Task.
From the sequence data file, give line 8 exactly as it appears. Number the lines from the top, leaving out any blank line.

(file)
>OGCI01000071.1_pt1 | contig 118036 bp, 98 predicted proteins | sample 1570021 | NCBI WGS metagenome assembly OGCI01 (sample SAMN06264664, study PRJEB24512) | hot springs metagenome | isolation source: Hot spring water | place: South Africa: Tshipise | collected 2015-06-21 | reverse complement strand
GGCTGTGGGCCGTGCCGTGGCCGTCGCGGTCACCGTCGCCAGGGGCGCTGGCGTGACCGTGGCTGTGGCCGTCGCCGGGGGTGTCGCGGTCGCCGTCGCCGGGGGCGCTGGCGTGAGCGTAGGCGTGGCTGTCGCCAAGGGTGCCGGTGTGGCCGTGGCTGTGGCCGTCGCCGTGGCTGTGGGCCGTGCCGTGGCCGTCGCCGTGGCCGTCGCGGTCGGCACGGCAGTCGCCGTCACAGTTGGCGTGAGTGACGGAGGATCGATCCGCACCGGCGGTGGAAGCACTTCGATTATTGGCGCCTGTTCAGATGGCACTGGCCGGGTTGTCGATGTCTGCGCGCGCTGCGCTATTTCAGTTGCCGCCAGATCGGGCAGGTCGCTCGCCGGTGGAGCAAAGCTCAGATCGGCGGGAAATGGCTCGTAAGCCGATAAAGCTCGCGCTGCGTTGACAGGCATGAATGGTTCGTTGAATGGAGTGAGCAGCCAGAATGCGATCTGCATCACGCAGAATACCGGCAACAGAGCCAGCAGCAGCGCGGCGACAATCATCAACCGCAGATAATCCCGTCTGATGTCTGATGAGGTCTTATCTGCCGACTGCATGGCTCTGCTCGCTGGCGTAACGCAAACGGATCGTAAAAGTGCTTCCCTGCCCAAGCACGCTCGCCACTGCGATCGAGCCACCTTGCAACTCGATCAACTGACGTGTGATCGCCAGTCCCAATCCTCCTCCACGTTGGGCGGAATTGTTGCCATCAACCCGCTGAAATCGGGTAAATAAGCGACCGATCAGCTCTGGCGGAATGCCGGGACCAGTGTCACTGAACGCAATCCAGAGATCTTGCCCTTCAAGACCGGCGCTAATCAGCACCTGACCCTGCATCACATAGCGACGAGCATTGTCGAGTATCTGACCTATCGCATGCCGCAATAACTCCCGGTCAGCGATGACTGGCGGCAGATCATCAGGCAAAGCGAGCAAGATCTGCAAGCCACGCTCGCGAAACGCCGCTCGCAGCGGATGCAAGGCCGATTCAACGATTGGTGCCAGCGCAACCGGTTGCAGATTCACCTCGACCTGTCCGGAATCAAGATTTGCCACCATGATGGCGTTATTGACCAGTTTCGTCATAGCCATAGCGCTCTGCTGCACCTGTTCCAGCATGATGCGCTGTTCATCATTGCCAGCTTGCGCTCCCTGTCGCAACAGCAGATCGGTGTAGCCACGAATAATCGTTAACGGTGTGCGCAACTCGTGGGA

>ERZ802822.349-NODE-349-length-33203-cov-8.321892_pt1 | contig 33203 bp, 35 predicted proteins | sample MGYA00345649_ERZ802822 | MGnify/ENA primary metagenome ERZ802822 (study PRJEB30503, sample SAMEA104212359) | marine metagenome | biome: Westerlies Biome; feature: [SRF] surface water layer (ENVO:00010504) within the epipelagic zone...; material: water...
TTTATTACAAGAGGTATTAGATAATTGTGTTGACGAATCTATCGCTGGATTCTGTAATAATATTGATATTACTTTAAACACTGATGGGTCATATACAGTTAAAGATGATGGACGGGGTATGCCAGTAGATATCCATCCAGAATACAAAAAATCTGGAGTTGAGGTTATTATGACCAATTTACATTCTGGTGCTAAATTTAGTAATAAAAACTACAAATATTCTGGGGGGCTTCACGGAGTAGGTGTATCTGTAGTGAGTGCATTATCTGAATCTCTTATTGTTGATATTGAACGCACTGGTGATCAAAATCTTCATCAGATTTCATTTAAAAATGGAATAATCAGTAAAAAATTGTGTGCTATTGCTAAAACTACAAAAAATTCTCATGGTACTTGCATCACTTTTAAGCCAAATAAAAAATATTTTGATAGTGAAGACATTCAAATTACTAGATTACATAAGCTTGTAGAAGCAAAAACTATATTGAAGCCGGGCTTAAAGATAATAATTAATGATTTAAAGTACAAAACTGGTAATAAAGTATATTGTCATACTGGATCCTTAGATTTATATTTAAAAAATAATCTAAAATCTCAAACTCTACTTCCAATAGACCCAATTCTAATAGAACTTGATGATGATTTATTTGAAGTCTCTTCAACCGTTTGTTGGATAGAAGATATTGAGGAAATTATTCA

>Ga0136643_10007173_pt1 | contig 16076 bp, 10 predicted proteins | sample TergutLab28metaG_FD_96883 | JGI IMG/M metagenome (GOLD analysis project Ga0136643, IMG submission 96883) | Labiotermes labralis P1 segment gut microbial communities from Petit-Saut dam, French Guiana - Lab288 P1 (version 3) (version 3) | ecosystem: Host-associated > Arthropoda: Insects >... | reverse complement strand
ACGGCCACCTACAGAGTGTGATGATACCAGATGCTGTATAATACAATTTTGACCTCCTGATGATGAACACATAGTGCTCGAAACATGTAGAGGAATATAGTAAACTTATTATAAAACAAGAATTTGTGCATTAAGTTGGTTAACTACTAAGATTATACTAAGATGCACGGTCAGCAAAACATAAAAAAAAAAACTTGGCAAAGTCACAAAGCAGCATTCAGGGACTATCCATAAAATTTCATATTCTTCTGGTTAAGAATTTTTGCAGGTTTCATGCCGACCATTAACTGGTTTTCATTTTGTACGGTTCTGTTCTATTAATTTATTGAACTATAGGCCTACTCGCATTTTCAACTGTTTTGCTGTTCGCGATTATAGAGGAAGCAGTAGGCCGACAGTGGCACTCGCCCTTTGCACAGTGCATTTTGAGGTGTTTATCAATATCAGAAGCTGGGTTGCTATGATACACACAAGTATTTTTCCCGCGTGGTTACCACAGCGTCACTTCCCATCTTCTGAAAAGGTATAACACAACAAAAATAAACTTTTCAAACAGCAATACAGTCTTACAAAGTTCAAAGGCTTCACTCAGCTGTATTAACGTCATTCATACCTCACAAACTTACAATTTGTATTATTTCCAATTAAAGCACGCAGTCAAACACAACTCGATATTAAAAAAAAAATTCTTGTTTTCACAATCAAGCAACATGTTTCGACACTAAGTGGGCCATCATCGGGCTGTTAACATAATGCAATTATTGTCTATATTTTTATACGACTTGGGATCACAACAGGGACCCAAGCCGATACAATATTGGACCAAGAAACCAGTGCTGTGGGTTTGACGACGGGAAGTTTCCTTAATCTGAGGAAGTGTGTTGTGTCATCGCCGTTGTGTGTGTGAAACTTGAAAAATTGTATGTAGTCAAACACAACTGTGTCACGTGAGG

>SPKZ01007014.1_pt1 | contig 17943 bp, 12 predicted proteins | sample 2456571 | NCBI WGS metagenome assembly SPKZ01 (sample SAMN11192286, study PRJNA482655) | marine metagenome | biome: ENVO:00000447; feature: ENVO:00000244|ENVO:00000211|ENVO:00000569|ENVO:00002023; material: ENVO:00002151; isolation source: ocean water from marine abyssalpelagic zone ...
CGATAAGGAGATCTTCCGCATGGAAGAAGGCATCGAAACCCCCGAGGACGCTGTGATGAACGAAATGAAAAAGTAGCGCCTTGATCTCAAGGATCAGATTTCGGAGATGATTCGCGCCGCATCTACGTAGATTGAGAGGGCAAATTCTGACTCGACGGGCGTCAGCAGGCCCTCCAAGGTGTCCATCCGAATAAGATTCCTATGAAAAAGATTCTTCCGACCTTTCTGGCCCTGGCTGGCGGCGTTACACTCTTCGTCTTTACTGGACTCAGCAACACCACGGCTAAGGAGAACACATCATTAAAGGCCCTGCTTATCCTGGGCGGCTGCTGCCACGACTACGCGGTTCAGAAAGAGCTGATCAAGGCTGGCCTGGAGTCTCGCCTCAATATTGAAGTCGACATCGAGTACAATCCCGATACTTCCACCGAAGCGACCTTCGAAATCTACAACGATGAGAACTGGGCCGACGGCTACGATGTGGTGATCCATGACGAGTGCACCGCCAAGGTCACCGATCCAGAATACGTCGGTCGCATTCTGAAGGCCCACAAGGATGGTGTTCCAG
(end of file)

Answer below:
CGATAAGGAGATCTTCCGCATGGAAGAAGGCATCGAAACCCCCGAGGACGCTGTGATGAACGAAATGAAAAAGTAGCGCCTTGATCTCAAGGATCAGATTTCGGAGATGATTCGCGCCGCATCTACGTAGATTGAGAGGGCAAATTCTGACTCGACGGGCGTCAGCAGGCCCTCCAAGGTGTCCATCCGAATAAGATTCCTATGAAAAAGATTCTTCCGACCTTTCTGGCCCTGGCTGGCGGCGTTACACTCTTCGTCTTTACTGGACTCAGCAACACCACGGCTAAGGAGAACACATCATTAAAGGCCCTGCTTATCCTGGGCGGCTGCTGCCACGACTACGCGGTTCAGAAAGAGCTGATCAAGGCTGGCCTGGAGTCTCGCCTCAATATTGAAGTCGACATCGAGTACAATCCCGATACTTCCACCGAAGCGACCTTCGAAATCTACAACGATGAGAACTGGGCCGACGGCTACGATGTGGTGATCCATGACGAGTGCACCGCCAAGGTCACCGATCCAGAATACGTCGGTCGCATTCTGAAGGCCCACAAGGATGGTGTTCCAG